2022 recipient of the Presidential Public Service Award
Based on initial reactions, Rigoberto González thought The Book of Ruin was a failure.
The epic poem, published in 2019, is haunting and urgent, summarized by one reviewer as “a voice raised against the void, speaking for tragedies past and sounding a wild alarm into an increasing insecure future.”
At poetry readings, people fell silent, says González. They were shocked. Stunned.
By 2020, however, with populations all over the globe trapped in lockdown, González suddenly was being viewed as a seer.
In 2022, González won the university’s Presidential Public Service Award, recognizing his extensive contributions outside the university, including his work as editor of a ground-breaking upcoming anthology, Latino Poetry, for the Library of America; for his work serving on several national prestigious boards, and his work locally with Newark high school students.
For González, the emotional event—the first in-person ceremony in two years, honoring 31 scholars, some who have served the university for decades and including nine from the Newark location—was another in many poignant moments at Rutgers.
González, who is director of the MFA program at Rutgers University–Newark, defines that job itself as an extraordinary responsibility—creating a nurturing environment in a competitive program, one of the top MFA programs in the nation, one that emphasizes emerging and diverse voices and where each student is fully funded. Such a role is rare for a Latino scholar, and González acknowledges the potential and promise that Rutgers saw in him.
“We don’t get these jobs,” he says.
González returns the sentiment. “I can believe in my institution as well.”
“I remember not knowing anything about college, going to university and thinking this is my first step into being a grown-up that I want to be, into being a professional that I want to become, so that I can have a chance to live a good life. I remember exactly—I may not have articulated it that way when I was young—but man I felt it. This is why we have to continue. ”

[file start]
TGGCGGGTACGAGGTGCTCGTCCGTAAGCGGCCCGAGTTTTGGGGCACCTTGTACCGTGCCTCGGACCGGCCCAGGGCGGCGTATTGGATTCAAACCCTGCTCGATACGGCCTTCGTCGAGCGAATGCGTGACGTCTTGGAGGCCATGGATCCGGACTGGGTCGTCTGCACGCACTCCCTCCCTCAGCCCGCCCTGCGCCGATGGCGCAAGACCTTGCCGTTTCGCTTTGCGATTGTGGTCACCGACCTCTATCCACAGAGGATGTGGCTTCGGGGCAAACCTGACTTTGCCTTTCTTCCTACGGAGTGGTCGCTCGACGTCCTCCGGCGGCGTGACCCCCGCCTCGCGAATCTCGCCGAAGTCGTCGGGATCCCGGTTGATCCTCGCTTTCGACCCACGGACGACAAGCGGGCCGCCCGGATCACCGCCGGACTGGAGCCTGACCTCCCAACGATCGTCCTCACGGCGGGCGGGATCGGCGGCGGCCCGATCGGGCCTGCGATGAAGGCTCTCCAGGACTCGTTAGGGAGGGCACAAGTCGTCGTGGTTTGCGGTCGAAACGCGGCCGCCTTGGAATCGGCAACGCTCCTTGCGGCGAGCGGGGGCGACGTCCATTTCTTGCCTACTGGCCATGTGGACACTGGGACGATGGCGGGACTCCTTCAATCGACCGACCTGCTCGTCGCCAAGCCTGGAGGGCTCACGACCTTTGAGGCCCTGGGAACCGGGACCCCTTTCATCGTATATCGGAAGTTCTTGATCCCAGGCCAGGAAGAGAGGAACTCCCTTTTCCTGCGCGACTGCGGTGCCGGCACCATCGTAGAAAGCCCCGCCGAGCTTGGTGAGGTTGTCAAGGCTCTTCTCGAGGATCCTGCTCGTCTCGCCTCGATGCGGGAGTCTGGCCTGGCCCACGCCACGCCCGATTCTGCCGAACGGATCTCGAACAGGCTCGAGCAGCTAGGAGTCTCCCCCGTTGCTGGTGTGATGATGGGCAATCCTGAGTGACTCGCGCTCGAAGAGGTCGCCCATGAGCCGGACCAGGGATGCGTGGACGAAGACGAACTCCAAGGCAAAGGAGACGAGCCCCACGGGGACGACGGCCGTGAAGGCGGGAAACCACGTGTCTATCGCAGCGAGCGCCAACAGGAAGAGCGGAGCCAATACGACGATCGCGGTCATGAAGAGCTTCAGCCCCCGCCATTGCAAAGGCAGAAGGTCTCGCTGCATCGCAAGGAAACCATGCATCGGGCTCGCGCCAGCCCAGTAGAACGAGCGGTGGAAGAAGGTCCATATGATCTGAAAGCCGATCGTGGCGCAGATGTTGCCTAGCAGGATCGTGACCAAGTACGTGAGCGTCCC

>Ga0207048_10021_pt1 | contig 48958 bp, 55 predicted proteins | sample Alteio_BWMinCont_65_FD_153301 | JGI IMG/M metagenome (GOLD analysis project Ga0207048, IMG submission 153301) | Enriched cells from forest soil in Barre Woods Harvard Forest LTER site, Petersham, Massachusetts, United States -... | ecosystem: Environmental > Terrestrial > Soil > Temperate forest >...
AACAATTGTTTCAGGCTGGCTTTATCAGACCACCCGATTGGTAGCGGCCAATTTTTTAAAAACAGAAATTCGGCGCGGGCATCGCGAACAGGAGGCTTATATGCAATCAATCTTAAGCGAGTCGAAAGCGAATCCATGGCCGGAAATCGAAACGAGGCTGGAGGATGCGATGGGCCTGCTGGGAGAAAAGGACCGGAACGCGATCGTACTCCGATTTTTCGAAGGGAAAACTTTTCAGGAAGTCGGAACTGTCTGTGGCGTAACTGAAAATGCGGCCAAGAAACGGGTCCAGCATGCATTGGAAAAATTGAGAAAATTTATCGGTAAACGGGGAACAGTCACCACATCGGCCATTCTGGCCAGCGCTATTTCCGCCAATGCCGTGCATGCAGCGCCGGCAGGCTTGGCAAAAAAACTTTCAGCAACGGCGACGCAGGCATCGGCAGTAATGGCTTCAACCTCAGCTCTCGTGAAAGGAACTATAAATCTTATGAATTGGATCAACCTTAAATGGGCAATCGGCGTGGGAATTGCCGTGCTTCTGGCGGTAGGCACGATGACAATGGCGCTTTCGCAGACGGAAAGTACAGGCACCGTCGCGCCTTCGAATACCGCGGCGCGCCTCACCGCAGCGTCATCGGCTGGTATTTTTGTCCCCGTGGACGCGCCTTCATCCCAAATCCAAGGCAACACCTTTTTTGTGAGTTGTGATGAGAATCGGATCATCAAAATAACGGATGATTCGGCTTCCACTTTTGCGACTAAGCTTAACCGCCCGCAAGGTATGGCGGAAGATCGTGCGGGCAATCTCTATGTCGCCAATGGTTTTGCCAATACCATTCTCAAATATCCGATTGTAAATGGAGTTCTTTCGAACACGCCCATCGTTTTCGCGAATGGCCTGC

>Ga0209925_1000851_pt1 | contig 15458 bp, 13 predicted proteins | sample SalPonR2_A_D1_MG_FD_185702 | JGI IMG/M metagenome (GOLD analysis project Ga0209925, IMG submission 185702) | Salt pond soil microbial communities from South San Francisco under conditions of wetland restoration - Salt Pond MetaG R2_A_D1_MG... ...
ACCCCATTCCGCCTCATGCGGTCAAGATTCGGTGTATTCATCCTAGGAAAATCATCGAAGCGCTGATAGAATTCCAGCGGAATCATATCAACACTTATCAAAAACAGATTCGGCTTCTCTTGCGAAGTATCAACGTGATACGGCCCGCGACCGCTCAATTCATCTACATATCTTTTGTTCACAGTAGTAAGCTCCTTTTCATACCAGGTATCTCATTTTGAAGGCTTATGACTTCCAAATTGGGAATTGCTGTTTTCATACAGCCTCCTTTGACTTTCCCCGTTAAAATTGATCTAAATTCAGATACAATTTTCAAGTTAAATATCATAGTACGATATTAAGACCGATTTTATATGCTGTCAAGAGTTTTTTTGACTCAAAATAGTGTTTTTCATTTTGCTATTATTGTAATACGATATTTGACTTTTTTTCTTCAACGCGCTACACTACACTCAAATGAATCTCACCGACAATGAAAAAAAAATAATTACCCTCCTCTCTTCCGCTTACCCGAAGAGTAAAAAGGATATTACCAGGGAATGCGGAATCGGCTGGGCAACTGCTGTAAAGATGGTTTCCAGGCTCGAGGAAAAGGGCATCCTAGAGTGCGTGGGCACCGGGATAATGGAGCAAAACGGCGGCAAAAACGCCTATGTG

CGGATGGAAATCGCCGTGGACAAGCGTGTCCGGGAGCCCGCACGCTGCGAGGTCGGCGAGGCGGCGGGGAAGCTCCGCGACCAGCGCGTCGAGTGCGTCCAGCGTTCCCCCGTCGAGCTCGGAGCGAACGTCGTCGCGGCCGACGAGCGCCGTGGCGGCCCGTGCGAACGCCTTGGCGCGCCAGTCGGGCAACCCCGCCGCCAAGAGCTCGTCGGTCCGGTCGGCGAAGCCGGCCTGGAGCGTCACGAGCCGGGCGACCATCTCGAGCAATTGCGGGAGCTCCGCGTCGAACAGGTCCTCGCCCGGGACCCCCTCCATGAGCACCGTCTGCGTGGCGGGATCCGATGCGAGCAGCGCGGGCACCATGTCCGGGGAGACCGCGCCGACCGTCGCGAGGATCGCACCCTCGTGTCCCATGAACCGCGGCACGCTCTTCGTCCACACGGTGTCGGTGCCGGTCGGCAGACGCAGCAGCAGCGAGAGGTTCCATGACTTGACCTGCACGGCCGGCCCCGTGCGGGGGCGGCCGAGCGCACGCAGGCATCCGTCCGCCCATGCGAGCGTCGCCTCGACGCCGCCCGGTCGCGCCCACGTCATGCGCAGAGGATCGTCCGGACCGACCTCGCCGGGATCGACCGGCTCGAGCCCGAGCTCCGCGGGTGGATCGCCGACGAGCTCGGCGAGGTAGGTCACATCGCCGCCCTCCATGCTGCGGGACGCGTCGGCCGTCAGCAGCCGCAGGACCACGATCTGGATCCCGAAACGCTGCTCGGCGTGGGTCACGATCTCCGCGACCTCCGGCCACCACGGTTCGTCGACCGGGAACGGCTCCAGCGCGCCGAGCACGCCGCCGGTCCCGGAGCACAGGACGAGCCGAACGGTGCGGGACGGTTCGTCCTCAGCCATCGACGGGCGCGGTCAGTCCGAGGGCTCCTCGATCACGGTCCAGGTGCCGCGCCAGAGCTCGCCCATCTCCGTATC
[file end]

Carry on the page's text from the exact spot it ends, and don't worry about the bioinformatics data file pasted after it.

In the writing program, which is such a personal field—so many emotions being poured out in the open – González defines excellence as the challenge to students to elevate and invigorate their stories. This challenge is central to his public service work as well; he volunteers with City Verses, working with Newark high school students. For young writers, the narratives often are personal, confessional. González values their courage and then works to channel that courage.
“So that it’s not just delivering heartbreak, but there’s somehow hope, beauty,” he says. “So it’s not just a bleeding out or a cry for help but it also becomes agency and a voice of strength. Not just grief but a celebration of self, speaking its affirmation.”
Ringing the Alarm Bell
“All our transgressions, we hide in the earth,” says González.
The Book of Ruin, which connects the greed of colonialism to our modern scorched earth, talks of “sour odors of crimes against the land” and a warns of a future where “home is a word as dead as mother.”
Once the pandemic hit, people wanted to know how he knew. González seems surprised by the question.
“I’m not sure that I’m seeing anything that other people are not seeing,” he says. “It’s just that I’m actually sitting down to articulate some of that on paper. If you have conversations with people, I’m not sure that anybody would think differently—that we aren’t doing so much harm that we might deserve what we’re going to get.